A sucking chest wound from a gunshot creates a new pathway for air to travel into your chest cavity. As you expand your chest cavity to breathe, air not only enters your mouth and nose but also goes into the bullet hole. A sucking chest wound is dangerous because it may result in a collapsed lung. As you self-treat, you must seal the hole with a flexible piece of plastic to keep air from being sucked into the wound and collapsing your lung. The wrapper from a box of theater candy is perfect! If you experience a worsening shortness of breath, remove the seal.
Do not elevate your legs if the gunshot is above your waist. Gunshots to the abdominal area and chest bleed more quickly if you elevate your legs and it also makes it difficult to breathe. You can control bleeding by putting direct pressure on the bullet wound or by applying your tourniquet. You can take solace in the fact that five out of six police officers survive their wounds.
North Charleston Shooting
When pursuing a criminal, shooting him is the most extreme form of capture. The current legality of this action is widely misunderstood by many of us. Some will tell us flatly that we never have the right to shoot just to stop the criminal's flight. However, this is not entirely true for there are situations where the use of lethal force against a fleeing felon can be justified. For deadly force to be justified to stop a criminal's flight, the situation must be such that his continued freedom presents a clear and present danger to innocent life. I am not offering legal advice. The use of deadly force on fleeing felons is a complicated matter. However, if you have the least bit of doubt about any situation, do not pull the trigger.
Attached is a video clip of a North Charleston police officer who made a bad decision shooting a fleeing felon in the back eight times as the man ran away. The officer has been charged with murder. North Charleston Shooting
Use of Force Legal Citations
The news media is focusing on the bad cop syndrome and smothering their reporting with outright distortions and fabrications on the epidemic of police abuse. This frequently fanatical and unrealistic approach to police use of force places us in a dilemma. Unfortunately many agencies fail to provide appropriate legal training so it is incumbent upon each officer to demand this training from our chain of command.
Graham v. Connor, "whether the force used to effectuate a seizure is reasonable is determined by looking to the particular facts and circumstances of the case and considering whether it was objectively reasonable (without the benefit of hindsight) for an officer to conclude that the suspect poses an immediate threat to the safety of the officer or others and whether he is actively resisting arrest or attempting to evade arrest by flight."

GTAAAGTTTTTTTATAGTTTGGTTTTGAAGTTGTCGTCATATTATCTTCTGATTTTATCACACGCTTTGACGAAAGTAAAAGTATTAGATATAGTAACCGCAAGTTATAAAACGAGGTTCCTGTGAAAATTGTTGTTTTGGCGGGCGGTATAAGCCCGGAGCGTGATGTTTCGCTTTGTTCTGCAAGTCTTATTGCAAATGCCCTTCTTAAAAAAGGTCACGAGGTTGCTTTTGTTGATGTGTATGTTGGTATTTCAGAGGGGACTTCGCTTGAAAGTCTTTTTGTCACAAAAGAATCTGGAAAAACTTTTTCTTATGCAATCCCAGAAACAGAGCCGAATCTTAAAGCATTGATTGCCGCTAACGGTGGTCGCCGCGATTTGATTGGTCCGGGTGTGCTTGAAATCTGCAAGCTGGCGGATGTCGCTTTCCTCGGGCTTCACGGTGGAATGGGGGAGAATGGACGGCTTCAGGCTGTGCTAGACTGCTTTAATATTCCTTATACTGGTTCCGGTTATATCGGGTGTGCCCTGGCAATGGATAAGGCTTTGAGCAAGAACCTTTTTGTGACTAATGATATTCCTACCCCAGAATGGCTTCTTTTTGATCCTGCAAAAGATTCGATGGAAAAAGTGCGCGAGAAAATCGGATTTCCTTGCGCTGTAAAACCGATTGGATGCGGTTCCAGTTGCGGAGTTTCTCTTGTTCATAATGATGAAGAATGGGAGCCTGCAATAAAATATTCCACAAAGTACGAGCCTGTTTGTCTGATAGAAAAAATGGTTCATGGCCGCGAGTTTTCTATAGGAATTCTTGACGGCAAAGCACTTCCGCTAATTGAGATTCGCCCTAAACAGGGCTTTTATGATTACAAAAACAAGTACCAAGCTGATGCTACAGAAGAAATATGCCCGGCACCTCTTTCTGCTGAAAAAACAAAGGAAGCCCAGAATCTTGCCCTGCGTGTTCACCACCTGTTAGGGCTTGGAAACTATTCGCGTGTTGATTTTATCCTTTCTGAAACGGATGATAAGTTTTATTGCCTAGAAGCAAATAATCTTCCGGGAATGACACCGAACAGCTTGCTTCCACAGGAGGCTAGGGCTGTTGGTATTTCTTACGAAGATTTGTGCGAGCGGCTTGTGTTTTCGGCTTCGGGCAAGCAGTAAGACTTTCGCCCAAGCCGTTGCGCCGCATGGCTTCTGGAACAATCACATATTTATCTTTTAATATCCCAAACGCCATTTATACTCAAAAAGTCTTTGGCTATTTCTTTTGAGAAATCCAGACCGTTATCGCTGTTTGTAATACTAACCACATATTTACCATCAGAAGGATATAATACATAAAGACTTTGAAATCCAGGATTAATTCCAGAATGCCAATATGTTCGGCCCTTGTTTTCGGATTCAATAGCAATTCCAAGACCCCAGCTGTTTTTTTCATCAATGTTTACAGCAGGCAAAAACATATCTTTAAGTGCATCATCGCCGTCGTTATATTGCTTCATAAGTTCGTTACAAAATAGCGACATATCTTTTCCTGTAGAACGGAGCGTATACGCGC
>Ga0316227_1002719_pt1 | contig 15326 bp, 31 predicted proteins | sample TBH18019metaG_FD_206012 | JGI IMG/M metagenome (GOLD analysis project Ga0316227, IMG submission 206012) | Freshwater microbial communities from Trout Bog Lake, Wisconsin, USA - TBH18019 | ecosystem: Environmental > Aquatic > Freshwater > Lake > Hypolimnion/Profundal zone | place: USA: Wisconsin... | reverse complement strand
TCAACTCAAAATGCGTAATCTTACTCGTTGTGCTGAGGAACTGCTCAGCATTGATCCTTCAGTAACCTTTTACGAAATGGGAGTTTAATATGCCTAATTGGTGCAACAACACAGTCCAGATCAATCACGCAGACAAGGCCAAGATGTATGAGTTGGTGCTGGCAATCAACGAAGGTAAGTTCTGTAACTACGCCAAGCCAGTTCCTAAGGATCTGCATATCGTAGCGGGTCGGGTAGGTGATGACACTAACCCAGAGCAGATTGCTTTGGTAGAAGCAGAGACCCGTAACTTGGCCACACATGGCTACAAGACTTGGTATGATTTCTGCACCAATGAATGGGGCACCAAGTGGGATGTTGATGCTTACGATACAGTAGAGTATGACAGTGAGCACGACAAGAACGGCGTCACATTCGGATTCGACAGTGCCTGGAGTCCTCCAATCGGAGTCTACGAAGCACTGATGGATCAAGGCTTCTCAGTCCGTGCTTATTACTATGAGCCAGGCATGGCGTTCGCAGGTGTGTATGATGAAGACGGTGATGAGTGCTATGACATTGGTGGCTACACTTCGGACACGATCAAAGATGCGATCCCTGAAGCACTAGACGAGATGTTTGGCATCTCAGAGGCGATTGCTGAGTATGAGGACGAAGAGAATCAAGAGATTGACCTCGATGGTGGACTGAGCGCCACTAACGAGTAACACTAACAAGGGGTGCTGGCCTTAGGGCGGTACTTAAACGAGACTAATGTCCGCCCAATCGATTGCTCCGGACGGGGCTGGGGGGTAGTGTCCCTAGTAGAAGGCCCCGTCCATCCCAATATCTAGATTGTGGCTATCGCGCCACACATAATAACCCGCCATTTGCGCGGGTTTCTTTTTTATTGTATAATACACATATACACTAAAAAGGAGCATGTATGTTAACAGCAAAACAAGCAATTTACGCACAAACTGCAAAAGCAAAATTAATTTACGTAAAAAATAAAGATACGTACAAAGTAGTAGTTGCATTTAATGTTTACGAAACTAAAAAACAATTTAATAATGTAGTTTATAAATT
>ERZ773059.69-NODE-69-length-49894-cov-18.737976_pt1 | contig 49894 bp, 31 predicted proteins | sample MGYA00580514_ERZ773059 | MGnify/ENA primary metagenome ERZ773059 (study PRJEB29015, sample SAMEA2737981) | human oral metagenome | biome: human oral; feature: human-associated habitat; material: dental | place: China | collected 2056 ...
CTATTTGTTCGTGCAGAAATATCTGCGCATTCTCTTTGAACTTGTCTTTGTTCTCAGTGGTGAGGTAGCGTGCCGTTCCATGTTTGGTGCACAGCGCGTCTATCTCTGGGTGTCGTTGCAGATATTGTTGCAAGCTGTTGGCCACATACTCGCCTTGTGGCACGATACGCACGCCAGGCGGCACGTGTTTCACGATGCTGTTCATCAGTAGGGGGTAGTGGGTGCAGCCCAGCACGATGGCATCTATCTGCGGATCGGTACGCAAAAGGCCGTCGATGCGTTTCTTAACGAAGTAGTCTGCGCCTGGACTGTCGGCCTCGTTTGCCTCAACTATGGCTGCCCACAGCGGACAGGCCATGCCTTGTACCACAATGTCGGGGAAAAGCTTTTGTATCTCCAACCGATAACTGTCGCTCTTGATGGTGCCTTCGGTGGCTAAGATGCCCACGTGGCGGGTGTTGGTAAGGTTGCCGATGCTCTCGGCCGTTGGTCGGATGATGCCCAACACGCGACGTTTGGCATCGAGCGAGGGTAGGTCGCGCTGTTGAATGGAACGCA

Tennessee v. Garner, Garner, in his early teens was caught committing a residential burglary and fled responding officers who gave chase. The foot pursuit ended when, as Garner was climbing a fence, a police bullet struck him in the back of his head and killed him. The court ruled that while burglary is certainly a serious felony, it is not a heinous crime, and not a crime against life and limb. The Garner court held that human life, including the life of a criminal, out weighs the value of any mere property that might be stolen by him. The court also held "the use of deadly force to stop a fleeing felon is not justified unless it is necessary to prevent escape and the officer has probable cause to believe that the suspect poses a significant threat of deadly or serious physical injury to the officer or others."
Montoute v. Carr, suspects armed with firearms, even those apparently fleeing, continue to pose immediate threats to officers and others as long as they retain possession of their firearms and remain within gunshot range. The ability of the fleeing armed suspect to fire at a pursuing officer exceeds the ability of the officer to respond by taking cover or effectively return fire.
Plumhoff v. Rickard, the court ruled in 2014 that Rickard's flight in his vehicle posed a grave public safety risk. The police acted reasonably in using deadly force to end that risk. The court also decided it was not unreasonable police fired 15 shots saying "it stands to reason that if police officers are justified in firing at a suspect in order to end a severe threat to public safety, the officers need not stop shooting until the threat ends."
Plakas v. Drinski, if the actions of the suspect justify the use of deadly force, the officer is not required to use less-than-lethal force before employing deadly force. The court noted that where deadly force is otherwise justified under the Constitution, there is no constitutional duty to use non-deadly alternatives first.